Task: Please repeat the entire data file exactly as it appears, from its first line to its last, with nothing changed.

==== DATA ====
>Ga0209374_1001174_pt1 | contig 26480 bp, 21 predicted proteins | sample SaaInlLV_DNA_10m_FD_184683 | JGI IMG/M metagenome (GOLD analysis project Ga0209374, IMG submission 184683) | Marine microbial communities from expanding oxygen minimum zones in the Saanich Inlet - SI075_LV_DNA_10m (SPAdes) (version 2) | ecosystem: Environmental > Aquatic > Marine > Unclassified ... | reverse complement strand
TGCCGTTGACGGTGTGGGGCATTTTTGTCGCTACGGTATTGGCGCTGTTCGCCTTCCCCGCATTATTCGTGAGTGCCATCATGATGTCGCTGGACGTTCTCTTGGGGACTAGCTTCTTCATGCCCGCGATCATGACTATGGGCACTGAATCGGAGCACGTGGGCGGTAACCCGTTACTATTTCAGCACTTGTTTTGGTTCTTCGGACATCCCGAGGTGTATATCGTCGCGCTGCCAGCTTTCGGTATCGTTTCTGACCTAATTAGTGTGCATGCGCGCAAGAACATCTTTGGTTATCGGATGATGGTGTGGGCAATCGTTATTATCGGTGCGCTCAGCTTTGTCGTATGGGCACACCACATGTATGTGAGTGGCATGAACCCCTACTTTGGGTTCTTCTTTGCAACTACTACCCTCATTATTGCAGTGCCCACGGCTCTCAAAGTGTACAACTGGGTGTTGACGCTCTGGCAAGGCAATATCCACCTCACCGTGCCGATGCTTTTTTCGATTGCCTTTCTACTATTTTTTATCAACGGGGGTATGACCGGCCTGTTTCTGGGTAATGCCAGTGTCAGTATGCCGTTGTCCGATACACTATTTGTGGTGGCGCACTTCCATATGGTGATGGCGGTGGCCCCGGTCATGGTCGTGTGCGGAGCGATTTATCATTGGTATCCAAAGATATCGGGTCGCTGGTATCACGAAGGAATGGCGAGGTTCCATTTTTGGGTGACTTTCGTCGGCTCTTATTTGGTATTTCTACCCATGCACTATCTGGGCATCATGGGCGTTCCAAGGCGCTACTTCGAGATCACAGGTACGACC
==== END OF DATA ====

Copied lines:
>Ga0209374_1001174_pt1 | contig 26480 bp, 21 predicted proteins | sample SaaInlLV_DNA_10m_FD_184683 | JGI IMG/M metagenome (GOLD analysis project Ga0209374, IMG submission 184683) | Marine microbial communities from expanding oxygen minimum zones in the Saanich Inlet - SI075_LV_DNA_10m (SPAdes) (version 2) | ecosystem: Environmental > Aquatic > Marine > Unclassified ... | reverse complement strand
TGCCGTTGACGGTGTGGGGCATTTTTGTCGCTACGGTATTGGCGCTGTTCGCCTTCCCCGCATTATTCGTGAGTGCCATCATGATGTCGCTGGACGTTCTCTTGGGGACTAGCTTCTTCATGCCCGCGATCATGACTATGGGCACTGAATCGGAGCACGTGGGCGGTAACCCGTTACTATTTCAGCACTTGTTTTGGTTCTTCGGACATCCCGAGGTGTATATCGTCGCGCTGCCAGCTTTCGGTATCGTTTCTGACCTAATTAGTGTGCATGCGCGCAAGAACATCTTTGGTTATCGGATGATGGTGTGGGCAATCGTTATTATCGGTGCGCTCAGCTTTGTCGTATGGGCACACCACATGTATGTGAGTGGCATGAACCCCTACTTTGGGTTCTTCTTTGCAACTACTACCCTCATTATTGCAGTGCCCACGGCTCTCAAAGTGTACAACTGGGTGTTGACGCTCTGGCAAGGCAATATCCACCTCACCGTGCCGATGCTTTTTTCGATTGCCTTTCTACTATTTTTTATCAACGGGGGTATGACCGGCCTGTTTCTGGGTAATGCCAGTGTCAGTATGCCGTTGTCCGATACACTATTTGTGGTGGCGCACTTCCATATGGTGATGGCGGTGGCCCCGGTCATGGTCGTGTGCGGAGCGATTTATCATTGGTATCCAAAGATATCGGGTCGCTGGTATCACGAAGGAATGGCGAGGTTCCATTTTTGGGTGACTTTCGTCGGCTCTTATTTGGTATTTCTACCCATGCACTATCTGGGCATCATGGGCGTTCCAAGGCGCTACTTCGAGATCACAGGTACGACC